Not a good strategy. I think maybe the Typhoons and Mustangs did most of the damage.

    p. 130-165 Describes operations around Villers-Bocage. I will attempt to find more specific data to your inquiry and post it soon.
     
  5. Otto

    Otto Spambot Nemesis Staff Member WW2|ORG Editor

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    Another well sourced post, thanks rkline5. Would be interesting to see anything concerning tank activity beyond the overlord beaches and Bocage country. The fear induced by the German tanks was significant, compounded by the fact that the allies were advancing into very defencible terrain against experienced crews made things even worse.

    Enjoying this thread very much thank you!
     
  6. Martin Bull

    Martin Bull Acting Wg. Cdr

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    Not such an easy request. We all know about the 'ratio', but finding actual, specific references is elusive. Many books discuss the relative merits of Allied and German armour without actually mentioning a ratio, and even then, Tigers are not often specified.

    Here's an example; -

    'Victory At Falaise'
    by Whitaker/Whitaker/Copp, Ontario, 2000.
    ( p.26 - '...he general expectation was to lose three to five Shermans for every German tank destroyed...'


    And here's a quote from Bradley, given on p.47 of Belfield & Essame's 'The Battle of Normandy' ( London 1965 )
    ( '...but too often the American tankers complained that it cost them a tank or two, with crews, to get the German...' )
     
  7. Martin Bull

    Martin Bull Acting Wg. Cdr

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    ( This is almost off-topic but felt I had to point out that John Buckley's 'British Armour In The Normandy Campaign 1944' (London/New York 2004 ) carries a full discussion of the opposing armour - Chapter 5 , 'The Tank Gap' - but I can find no specific mention of a 'loss ratio', only a relative discussion of calibre hits required ).
     
  8. freebird

    freebird Member

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    There was a good program on the history channel the other day, about the Canadian armoured pushing up Italy towards Rome. (using Shermans at the time)
    None too complimentary about the Sherman in combat vs Panthers or PzIV
    Anecdotal of course, but there were interviews with several vets who actually fought in them.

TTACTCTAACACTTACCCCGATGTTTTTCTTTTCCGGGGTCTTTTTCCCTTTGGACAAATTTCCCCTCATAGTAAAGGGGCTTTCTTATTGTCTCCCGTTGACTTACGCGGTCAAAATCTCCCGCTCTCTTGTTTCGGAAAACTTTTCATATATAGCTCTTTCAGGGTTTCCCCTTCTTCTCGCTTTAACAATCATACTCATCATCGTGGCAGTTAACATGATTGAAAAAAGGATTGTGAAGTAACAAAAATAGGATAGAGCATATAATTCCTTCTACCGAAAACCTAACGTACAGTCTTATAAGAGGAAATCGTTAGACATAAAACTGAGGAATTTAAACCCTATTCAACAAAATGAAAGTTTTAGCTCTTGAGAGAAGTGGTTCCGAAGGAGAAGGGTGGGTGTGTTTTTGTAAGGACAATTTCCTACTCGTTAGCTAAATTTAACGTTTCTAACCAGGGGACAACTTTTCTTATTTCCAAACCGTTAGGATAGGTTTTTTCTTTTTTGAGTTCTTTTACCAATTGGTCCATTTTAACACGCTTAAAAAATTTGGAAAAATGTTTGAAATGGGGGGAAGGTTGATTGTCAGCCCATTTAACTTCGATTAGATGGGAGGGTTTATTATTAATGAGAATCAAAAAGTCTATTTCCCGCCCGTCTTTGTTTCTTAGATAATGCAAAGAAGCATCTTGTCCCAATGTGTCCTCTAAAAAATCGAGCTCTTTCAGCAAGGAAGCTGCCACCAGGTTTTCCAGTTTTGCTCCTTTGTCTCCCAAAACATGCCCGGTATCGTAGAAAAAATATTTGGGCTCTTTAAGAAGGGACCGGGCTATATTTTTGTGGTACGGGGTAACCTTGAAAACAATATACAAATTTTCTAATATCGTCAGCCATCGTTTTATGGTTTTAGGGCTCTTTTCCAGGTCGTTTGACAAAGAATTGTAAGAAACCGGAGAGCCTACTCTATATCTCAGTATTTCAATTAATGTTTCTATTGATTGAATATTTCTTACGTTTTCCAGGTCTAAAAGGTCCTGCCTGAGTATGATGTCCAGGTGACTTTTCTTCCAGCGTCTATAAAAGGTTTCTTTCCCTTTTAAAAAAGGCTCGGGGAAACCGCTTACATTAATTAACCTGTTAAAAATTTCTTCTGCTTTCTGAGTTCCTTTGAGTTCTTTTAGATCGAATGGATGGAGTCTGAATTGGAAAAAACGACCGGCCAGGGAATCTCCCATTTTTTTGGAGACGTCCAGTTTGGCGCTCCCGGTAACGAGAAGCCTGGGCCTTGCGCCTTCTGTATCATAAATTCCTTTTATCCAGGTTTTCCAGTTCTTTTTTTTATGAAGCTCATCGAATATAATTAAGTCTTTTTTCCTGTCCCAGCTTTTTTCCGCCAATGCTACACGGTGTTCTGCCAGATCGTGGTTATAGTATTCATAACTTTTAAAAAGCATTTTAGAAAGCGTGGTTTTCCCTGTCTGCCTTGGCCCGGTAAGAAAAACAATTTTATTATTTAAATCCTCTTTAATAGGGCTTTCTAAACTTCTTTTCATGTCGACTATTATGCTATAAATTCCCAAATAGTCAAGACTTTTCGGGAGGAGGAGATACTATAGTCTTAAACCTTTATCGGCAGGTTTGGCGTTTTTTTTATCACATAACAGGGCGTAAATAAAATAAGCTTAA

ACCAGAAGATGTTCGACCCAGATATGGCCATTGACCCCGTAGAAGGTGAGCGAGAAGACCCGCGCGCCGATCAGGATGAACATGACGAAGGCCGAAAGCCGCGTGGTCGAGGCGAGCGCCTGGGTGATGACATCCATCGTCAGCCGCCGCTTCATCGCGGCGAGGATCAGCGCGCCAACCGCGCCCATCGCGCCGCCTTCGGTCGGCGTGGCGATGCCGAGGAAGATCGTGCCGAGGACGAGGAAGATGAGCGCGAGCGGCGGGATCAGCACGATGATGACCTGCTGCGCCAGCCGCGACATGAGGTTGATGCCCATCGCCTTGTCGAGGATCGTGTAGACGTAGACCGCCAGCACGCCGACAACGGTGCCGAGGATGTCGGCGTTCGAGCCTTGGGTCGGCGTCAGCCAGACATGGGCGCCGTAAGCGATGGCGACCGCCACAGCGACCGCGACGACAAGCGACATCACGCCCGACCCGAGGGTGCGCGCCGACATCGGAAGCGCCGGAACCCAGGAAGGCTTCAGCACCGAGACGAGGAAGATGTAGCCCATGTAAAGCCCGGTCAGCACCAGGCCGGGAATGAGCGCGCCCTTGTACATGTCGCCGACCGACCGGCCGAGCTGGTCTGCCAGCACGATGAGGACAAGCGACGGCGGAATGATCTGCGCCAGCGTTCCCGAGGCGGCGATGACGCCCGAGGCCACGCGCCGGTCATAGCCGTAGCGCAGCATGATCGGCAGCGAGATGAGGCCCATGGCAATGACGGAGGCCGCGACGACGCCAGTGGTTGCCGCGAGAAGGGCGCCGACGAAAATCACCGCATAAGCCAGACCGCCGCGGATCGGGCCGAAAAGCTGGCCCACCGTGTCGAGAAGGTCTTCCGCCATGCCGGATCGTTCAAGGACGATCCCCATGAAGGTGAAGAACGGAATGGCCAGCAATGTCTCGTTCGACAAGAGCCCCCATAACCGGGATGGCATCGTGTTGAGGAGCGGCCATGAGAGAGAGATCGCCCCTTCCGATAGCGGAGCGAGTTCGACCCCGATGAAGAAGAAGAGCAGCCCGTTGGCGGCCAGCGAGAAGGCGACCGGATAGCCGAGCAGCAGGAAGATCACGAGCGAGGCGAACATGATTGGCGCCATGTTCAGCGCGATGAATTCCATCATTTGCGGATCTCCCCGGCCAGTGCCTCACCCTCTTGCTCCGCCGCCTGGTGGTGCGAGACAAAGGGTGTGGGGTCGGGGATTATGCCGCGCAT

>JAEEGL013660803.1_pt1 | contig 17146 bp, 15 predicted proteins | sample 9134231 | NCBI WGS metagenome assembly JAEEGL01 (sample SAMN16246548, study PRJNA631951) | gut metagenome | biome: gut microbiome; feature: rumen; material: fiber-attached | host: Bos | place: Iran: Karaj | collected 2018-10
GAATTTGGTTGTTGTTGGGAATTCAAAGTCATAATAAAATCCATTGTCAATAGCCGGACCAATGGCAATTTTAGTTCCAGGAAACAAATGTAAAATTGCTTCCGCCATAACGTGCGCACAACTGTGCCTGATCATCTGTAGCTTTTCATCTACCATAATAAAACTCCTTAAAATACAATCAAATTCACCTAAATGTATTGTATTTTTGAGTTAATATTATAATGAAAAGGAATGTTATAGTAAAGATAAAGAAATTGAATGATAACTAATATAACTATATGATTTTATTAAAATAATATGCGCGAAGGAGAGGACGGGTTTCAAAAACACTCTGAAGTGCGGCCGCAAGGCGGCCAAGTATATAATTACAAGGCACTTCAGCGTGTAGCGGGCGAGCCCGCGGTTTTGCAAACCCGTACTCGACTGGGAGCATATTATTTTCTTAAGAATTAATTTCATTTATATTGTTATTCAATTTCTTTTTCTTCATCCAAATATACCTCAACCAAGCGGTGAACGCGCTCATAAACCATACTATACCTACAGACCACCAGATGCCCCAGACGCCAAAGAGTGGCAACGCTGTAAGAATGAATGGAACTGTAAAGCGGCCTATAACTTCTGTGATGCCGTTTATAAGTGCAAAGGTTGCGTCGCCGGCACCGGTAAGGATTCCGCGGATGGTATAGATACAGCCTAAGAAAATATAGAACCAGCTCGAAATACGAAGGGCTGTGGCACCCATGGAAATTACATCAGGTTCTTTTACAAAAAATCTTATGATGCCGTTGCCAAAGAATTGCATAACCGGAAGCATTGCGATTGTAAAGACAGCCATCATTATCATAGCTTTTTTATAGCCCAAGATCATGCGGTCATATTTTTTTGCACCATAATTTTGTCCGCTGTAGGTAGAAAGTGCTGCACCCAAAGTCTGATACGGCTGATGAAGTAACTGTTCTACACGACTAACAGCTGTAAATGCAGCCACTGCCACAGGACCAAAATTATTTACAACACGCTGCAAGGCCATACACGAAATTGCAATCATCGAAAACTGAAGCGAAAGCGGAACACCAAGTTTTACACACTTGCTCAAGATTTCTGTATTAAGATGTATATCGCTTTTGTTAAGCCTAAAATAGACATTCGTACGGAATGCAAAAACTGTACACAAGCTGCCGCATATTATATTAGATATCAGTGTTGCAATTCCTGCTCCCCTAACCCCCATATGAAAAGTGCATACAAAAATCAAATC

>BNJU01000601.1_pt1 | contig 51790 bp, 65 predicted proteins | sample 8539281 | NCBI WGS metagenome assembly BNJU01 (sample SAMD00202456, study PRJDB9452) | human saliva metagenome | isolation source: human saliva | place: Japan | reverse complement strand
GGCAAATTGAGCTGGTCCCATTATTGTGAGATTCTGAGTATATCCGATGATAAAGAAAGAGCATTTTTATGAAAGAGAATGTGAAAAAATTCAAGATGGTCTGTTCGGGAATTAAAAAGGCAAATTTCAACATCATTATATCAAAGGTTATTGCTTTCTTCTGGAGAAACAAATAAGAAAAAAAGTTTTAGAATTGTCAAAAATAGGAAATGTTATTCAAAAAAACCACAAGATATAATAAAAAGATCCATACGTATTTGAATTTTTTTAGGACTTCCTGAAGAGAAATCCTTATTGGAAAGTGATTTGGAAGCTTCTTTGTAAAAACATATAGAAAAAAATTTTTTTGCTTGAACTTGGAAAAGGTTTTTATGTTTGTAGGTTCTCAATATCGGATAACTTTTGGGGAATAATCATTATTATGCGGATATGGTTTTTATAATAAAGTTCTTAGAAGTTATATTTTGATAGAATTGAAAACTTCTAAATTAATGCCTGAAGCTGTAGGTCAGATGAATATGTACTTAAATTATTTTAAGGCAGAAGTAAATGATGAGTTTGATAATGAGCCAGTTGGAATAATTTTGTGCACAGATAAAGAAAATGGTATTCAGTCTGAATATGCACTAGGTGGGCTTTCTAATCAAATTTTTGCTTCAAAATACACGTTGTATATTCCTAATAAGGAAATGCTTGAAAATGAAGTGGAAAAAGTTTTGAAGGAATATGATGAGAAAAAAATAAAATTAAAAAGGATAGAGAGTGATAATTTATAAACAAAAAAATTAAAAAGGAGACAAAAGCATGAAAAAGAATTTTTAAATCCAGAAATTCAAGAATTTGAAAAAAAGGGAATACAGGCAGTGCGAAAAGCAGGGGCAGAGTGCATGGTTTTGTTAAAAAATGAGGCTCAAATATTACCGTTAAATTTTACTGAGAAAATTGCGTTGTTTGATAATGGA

Unfortunately I didn't get to see the whole program.
     
  9. rkline56

    rkline56 USS Oklahoma City CG5

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    That means a lot Otto. I'll look into action around Anzio, Cassino, Hurtgen Forest and on the road to Arnhem.

    Thanks again.
     
  10. m kenny

    m kenny Member

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    An oft used quote that originaly comes from 'Flame thrower' by Andrew Wilson (1956)

    The full context:


    CROCODILES, TIGERS, PANTHERS

    NEXT morning, when Wilson and Ward had reported
    to the Adjutant, Barrow told them the truth about
    | the Crocodiles; the flame thrower was terrific, but
    the tank itself a death trap. There followed a little catechism
    about British and German tanks.
    "What do the Germans have most of?"
    "Panthers. The Panther can slice through a Churchill
    like butter from a mile away."
    "And how does a Churchill get a Panther?"
    "It creeps up on it. When it reaches close quarters,
    the gunner tries to bounce a shot off the underside of the
    Panther's gun mantlet. If he's lucky, it goes through a piece
    of thin armour above the driver's head."
    "Has anybody ever done it?"
    "Yes. Davis in 'C' squadron. He's back with head-
    quarters now, trying to recover his nerve."
    "What's next on the list?"
    "Tigers. The Tiger can get you from a mile and a half.
    "And how does a Churchill get a Tiger?"
    "It's supposed to get within two hundred yards and put
    a shot through the periscope."
    "Has anyone ever done it?"
    "No."
    Barrow told them about a lot of other things—about the
    self-propelled high-velocity guns in German Mark IV tank
    chassis, which lay waiting for the British in every little copse,